A new UCLA study finds that doctors who follow guidelines recommending the delay of antiretroviral therapy for non-adherent HIV patients are likelier to put off that treatment for Latinos, women and poor patients than they do for others. In addition, doctors are slower to prescribe protease inhibitors for African American patients whether or not the physician follows the guidelines.
The study, "Disparities in HIV Treatment and Physician Attitudes About Delaying Protease Inhibitors for Non-Adherent Patients," was published in the April 2 issue of the Journal of General Internal Medicine. Dr. Mitchell D. Wong, assistant professor of medicine in the division of general internal medicine and health services research at the David Geffen School of Medicine at UCLA, led the study.
"HIV rapidly develops resistance to treatment when patients repeatedly miss doses of their medications," Wong said. "Thus, current national HIV treatment guidelines recommend that physicians consider their patients' readiness to be adherent to their medication regimen when deciding whether or not to start HIV treatment. We examined data from a nationally representative sample of patients with HIV and their physicians and found that most physicians agree with this prescribing guideline. Furthermore, we found that this prescribing practice appears to account for the relatively later use of antiretroviral treatment among Latinos, women, and the poor.
"Our study suggests that physicians should take extra care in assessing and improving patient adherence among women, Latinos and the poor in order to eliminate disparities in treatment among these groups," he said.
The study analyzed data on 367 physicians and 1,717 patients who were eligible for protease inhibitor treatment. The physicians and patients were surveyed between January 1996 and January 1998.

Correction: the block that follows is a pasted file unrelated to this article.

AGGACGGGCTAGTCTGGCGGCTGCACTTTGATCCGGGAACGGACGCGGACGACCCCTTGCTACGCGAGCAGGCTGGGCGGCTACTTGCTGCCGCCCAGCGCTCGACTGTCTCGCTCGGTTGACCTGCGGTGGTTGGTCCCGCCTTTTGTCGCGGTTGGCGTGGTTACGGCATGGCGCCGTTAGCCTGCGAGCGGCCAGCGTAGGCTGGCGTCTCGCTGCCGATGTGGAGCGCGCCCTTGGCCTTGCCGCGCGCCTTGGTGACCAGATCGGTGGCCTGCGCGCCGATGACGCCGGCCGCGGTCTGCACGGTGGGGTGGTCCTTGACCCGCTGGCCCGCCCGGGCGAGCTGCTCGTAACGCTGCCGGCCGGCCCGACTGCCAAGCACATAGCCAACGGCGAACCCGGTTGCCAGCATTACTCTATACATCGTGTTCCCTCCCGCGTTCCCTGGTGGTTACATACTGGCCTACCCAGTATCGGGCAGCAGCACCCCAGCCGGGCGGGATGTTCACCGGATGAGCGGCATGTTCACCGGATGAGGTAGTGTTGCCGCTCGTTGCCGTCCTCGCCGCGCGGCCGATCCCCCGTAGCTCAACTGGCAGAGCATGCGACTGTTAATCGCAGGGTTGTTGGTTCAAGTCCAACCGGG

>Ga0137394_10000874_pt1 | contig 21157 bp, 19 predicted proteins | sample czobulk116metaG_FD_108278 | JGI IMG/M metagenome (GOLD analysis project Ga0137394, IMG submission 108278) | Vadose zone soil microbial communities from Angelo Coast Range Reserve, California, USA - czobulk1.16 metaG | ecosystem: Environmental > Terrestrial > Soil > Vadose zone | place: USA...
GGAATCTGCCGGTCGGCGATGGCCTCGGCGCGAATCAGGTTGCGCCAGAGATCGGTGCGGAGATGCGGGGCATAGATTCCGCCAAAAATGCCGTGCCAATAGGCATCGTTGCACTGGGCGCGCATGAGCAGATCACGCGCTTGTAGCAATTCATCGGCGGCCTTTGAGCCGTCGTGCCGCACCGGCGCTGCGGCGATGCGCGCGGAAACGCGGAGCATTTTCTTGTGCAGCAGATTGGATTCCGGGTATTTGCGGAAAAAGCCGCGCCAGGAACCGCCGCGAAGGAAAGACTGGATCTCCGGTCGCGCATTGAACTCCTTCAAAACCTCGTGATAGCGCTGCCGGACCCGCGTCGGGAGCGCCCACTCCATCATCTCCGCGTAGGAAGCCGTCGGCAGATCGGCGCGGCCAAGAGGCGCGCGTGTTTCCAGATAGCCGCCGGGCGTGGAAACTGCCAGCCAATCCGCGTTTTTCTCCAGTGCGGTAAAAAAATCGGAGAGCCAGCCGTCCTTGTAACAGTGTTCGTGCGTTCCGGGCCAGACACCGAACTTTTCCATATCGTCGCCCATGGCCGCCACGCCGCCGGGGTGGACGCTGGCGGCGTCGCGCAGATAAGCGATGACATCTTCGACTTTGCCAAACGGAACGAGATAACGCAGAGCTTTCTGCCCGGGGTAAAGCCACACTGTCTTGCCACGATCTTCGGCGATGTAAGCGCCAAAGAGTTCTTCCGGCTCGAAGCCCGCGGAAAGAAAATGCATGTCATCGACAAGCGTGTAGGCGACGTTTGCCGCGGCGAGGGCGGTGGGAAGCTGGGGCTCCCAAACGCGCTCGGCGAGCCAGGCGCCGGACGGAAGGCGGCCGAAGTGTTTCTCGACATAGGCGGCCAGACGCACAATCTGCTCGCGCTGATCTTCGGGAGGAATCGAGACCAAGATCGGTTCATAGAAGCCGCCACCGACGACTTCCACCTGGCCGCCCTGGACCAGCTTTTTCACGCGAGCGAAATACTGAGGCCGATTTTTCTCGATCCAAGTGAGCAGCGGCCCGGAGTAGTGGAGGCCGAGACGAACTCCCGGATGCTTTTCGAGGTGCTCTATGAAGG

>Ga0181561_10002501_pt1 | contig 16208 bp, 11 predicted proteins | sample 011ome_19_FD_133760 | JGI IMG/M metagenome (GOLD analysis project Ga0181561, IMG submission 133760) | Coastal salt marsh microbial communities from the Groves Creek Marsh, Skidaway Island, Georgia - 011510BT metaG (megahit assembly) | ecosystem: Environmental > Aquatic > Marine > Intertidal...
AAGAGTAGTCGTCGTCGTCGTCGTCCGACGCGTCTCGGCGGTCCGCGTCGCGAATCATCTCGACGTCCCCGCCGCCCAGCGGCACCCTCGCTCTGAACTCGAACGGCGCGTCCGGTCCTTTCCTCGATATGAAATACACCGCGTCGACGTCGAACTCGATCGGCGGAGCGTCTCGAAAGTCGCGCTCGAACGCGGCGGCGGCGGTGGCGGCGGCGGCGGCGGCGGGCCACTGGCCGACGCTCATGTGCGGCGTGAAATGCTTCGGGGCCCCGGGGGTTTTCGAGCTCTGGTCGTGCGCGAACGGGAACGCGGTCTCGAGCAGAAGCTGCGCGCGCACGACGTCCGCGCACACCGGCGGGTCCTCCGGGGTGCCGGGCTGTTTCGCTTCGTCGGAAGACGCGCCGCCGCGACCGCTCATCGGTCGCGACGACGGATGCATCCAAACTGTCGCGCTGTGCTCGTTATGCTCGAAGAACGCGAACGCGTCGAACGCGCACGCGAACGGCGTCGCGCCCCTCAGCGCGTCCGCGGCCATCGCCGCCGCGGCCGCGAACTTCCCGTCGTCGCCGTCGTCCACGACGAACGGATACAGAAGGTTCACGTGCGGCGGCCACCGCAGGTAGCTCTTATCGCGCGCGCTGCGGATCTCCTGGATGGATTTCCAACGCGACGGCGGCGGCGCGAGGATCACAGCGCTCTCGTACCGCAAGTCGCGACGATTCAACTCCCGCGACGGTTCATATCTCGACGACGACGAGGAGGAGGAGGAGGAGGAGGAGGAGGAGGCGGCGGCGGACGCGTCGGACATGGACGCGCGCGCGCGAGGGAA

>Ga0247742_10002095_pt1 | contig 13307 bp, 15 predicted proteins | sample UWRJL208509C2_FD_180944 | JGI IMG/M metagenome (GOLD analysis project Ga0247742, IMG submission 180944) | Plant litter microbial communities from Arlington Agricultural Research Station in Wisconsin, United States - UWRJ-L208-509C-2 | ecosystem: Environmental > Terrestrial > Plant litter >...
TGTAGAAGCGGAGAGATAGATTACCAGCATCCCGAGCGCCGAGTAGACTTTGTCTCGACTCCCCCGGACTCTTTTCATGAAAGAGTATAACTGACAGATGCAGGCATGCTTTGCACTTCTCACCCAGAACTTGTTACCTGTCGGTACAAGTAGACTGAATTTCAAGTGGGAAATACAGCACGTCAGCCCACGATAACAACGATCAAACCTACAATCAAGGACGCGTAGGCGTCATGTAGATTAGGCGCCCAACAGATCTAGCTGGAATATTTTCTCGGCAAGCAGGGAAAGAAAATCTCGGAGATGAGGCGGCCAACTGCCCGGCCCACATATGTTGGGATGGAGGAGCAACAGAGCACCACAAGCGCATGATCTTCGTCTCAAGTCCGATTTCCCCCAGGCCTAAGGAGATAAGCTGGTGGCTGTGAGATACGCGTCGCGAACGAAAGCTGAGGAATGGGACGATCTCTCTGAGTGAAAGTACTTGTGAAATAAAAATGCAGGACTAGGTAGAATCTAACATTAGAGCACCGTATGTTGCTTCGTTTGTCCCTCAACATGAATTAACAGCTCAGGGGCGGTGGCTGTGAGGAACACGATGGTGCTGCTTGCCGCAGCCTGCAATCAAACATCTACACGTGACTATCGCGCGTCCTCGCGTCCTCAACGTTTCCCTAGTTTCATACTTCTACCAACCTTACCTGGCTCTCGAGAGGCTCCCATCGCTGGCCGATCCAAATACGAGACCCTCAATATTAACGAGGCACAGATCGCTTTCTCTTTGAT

Some 89 percent of the physicians said that patient adherence is important in their decision to prescribe protease inhibitors, according to the study. These physicians were categorized as selective providers. The 11 percent who disagreed that adherence is important were categorized as non-selective. Previous studies suggest that providers often base their assessments of the likelihood of adherence on superficial evidence. For instance, physicians predicted that African Americans and injection drug users were less likely than other groups to adhere to their treatment, basing this assessment only on demographic and disease severity information.
"We found (protease inhibitor) use was later for Latinos, women and those with less income," the authors wrote in the study. "However, these differences occurred only if patients had a selective provider and not a non-selective provider. African Americans appeared to use (protease inhibitors) later than whites regardless of providers' prescribing attitude."
Though some segments of the population may indeed be less adherent when it comes to sticking to a regular drug regimen, prompting physicians to save therapy for when the patient truly needs it, growing evidence also suggests that physicians are unable to accurately assess adherence. "Their assessments might incorporate subtle biases that could explain some of the disparities we observed," the researchers wrote in the study. "If so, delaying antiretroviral treatment may contribute to inequitable care."
Still, delaying treatment for non-adherent patients did not appear to be either harmful or beneficial, neither in terms of health status nor mortality, Wong noted. "Future studies need to look further into whether delaying treatment based on a patient's likely adherence helps to delay the development of HIV resistance to medications or improves health outcomes," he said.
Funding for the study came from grants from the Agency for Healthcare Research and Quality, The Robert Wood Johnson Foundation, the Universitywide AIDS Research Program and the Health Resources Service Administration through a National Research Service Award.
In addition to Wong, other UCLA researchers included Dr. William E. Cunningham, associate professor in the schools of medicine and public health; Dr. Martin F. Shapiro, professor in the schools of medicine and public health and chief of the division of general internal medicine and health services research; Ronald M. Andersen, professor in the School of Public Health; Naihua Duan, professor in the department of psychiatry; Honghu Liu, assistant adjunct professor in the school of medicine; and Dr. Neil S. Wenger, associate professor in the school of medicine and co-director of the Rand Corp.'s Southern California Evidence-Based Practice Center.